Canine Degenerative Myelopathy Canine DM

Canine degenerative myelopathy is a disease causing paralysis, primarily in purebred dogs. Dog breeds affected by Canine degenerative myelopathy (canine dm) are German Shepherds, Rhodesian Ridgebacks, Boxers, Standard Poodles, Chesapeake Bay Retrievers, both breeds of Welsh Corgis, French Bulldogs, Kerry Blue Terriers, Bernese Mountain Dogs, Collies and Irish Setters. As of 2009 there have been over 75 breeds and a few mixed breeds found with the Canine DM mutation. Many dogs that had been tested with this genetic mutation are symptom free.

Canine DM usually presents itself in older dogs over the age of 9 however, symptoms have arisen in dogs younger than 5.

Some symptoms you may see in early canine degenerative myelopathy are, the hind legs are affected by weakness, the dog may begin dragging their rear paws and you may notice the nails begin to develop uneven wear. You may also notice that your dog seems to get up very slowly or seems unbalanced when standing. Many people mistake DM for arthritis, or write symptoms off as just older age however, canine degenerative myelopathy progresses much further than arthritis, and eventually leads to paralysis. Something to be aware of is canine DM does not cause pain as the nerves are dead.

Diagnosis of Canine DM is not easy and requires a full neurological exam, including x-rays and MRI. Canine degenerative disease mimics many other diseases such as hip dysplasia, disc herniation, or cancer of the spinal column. Using a vet specialist for diagnosis and treatment is highly recommended. For help with the cost of vet bills visit my pet health care plan page, this plan may be used in conjunction with traditional pet health insurance and does not discriminate against dogs that already have a diagnosis of canine DM.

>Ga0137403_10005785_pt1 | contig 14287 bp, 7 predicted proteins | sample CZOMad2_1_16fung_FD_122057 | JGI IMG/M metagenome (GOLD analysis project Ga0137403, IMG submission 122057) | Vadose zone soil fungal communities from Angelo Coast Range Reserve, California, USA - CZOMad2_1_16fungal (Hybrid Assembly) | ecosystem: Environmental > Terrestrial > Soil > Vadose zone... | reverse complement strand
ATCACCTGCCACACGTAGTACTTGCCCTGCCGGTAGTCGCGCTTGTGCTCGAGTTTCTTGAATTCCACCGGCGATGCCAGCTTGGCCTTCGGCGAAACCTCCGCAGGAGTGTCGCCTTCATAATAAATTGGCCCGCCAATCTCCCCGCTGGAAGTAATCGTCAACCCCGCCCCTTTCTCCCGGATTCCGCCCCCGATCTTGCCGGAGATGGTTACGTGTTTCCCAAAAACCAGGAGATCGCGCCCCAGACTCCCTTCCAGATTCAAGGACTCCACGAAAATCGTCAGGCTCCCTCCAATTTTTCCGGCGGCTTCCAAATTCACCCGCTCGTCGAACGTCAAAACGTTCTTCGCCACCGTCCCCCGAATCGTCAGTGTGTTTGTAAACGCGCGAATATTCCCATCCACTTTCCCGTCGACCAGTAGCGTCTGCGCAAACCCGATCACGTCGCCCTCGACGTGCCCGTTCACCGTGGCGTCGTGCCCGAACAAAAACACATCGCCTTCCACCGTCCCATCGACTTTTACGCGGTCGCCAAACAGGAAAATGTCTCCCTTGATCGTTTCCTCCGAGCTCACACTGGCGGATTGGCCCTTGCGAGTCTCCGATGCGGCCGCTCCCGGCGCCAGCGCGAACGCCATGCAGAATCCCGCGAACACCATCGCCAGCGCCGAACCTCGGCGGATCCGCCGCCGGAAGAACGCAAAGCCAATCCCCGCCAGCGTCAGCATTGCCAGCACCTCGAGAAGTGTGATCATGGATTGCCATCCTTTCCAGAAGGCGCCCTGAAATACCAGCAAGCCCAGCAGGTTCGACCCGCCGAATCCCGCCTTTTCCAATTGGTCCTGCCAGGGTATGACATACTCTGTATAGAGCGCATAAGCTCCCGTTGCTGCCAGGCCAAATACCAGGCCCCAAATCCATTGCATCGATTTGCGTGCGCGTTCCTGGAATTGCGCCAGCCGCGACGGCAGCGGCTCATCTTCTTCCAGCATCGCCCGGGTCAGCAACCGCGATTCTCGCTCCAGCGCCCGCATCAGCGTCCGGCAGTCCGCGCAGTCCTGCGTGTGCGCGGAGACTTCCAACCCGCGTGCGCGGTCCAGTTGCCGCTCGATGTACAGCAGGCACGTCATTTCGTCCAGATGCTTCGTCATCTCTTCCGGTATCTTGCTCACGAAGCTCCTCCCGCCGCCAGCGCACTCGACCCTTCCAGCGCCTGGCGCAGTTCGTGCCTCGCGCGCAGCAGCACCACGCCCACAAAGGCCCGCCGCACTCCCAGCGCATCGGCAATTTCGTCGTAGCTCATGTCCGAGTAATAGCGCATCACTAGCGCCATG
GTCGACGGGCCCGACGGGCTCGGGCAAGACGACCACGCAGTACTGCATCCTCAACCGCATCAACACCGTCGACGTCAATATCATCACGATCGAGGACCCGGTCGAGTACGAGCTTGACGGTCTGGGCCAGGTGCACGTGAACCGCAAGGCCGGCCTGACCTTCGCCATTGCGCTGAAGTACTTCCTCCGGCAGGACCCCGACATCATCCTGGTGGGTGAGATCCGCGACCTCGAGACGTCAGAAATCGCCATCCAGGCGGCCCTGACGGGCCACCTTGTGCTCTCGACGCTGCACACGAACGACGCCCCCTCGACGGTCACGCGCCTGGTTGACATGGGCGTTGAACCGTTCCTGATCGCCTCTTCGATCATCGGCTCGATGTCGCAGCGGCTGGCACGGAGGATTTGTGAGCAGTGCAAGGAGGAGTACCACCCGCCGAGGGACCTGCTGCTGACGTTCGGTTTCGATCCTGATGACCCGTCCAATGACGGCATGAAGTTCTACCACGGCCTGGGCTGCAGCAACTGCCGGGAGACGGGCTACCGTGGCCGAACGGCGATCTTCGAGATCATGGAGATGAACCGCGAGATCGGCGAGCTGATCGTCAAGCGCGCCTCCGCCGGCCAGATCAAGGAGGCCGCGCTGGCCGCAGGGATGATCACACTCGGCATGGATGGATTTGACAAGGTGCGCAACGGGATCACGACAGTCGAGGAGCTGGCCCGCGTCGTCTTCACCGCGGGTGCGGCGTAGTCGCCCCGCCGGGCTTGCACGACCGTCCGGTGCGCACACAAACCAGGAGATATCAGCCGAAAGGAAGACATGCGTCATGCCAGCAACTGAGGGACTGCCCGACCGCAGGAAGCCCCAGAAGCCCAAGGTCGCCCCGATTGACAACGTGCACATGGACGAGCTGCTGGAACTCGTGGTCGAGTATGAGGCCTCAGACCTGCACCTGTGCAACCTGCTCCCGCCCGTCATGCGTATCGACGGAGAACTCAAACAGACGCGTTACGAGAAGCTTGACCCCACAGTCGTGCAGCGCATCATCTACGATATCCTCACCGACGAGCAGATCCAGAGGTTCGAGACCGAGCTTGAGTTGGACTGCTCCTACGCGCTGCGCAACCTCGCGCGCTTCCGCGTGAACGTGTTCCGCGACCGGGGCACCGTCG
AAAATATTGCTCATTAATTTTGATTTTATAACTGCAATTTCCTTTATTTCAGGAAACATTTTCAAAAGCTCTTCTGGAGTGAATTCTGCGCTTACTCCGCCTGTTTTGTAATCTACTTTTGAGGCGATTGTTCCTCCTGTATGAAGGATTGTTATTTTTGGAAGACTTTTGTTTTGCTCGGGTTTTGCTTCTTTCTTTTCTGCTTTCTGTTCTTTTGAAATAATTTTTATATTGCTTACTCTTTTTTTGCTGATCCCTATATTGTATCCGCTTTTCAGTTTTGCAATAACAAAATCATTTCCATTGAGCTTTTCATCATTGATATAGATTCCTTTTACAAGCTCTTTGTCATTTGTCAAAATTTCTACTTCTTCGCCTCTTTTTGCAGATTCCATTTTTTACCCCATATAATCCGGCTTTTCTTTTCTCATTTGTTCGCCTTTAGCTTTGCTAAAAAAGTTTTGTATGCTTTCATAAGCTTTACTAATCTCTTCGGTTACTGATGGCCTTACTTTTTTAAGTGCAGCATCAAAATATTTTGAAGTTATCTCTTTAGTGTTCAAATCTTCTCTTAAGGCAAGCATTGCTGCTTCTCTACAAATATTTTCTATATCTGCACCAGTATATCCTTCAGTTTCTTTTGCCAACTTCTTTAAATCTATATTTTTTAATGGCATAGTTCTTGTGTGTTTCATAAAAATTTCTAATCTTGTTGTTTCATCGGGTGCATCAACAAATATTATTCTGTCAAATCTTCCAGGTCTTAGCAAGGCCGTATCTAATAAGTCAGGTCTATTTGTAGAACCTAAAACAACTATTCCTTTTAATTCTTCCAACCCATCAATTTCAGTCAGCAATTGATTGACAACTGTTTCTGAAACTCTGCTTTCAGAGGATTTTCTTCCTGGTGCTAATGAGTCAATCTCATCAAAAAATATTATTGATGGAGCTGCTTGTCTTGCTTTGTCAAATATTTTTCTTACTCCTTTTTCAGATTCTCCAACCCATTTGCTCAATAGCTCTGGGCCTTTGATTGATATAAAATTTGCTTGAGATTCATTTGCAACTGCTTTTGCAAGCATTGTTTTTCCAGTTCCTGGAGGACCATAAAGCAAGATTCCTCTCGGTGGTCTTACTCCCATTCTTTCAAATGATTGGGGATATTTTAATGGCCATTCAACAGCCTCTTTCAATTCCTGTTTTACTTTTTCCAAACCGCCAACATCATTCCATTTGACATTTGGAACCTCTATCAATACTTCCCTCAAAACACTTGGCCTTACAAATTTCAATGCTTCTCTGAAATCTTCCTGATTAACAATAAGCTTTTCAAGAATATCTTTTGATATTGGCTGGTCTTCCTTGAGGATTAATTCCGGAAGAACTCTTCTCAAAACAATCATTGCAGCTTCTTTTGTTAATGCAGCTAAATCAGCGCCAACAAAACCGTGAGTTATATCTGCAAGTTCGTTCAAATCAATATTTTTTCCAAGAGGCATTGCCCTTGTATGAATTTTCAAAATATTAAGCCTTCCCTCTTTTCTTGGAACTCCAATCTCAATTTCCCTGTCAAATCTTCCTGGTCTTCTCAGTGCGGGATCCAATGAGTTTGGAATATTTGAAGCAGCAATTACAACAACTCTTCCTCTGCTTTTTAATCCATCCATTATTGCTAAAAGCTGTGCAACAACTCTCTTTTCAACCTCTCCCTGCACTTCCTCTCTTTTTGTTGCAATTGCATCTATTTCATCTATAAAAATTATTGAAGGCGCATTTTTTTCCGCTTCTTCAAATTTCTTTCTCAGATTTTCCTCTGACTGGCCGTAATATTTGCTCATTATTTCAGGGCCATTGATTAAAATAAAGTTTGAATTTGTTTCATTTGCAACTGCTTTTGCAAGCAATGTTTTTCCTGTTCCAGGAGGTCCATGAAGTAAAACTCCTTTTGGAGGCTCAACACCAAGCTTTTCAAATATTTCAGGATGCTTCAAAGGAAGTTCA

There currently is no cure for Canine DM however, there have been studies showing that Aminocaproic acid and nacetylcysteine can stop or slow the progression of this disease, this is why a timely diagnosis is so important.

What can you do for a dog diagnosed with Canine DM? First follow the instructions of your veterinarian, and consider using a vet specialist as this disease is somewhat rare. Some general practice vets may not have all the latest information. Some of the best things you can do for your dog is feeding a natural, high quality, high protein diet. Good exercise on a daily basis, including swimming is found to be beneficial. Give your dog vitamin supplements that focus on strengthening the immune system, vitamins C,B and E are important to boost your dogs immune system. Add omega 3 fatty acids to your dogs diet, visit my making your own dog food page and add ingredients high in omega 3 fatty acids or mix omega 3 supplements, into your home made dog food.



In later stage canine DM, you should purchase a rear end harness. This dog harness will allow you to lift or help lift the hind quarters without doing damage to the tail, discs, or spine. Do not use towels as this puts pressure on the dogs bladder. Never listen to anyone who suggests using your dogs tail to help them walk or get up, this can cause severe damage to the tail and spine.

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Other helpful tips for dogs with DM is to walk them in grassy areas, avoiding ruff surfaces, and avoiding the dog from damaging its feet by knuckling (or dragging the feet). There are many carts available to dogs with paralysis; these carts have become very high quality, comfortable, and light weight. Avoid putting socks or booties on your dogs feet. The inclination is to try and protect your dogs feet however, socks interfere with proper foot placement and may do more damage than good. Try getting a harness, and or cart prior to your dog entering late stage canine DM, this way you can get your dog used to these items and they will be much easier to use when needed, your dog will be much more comfortable.

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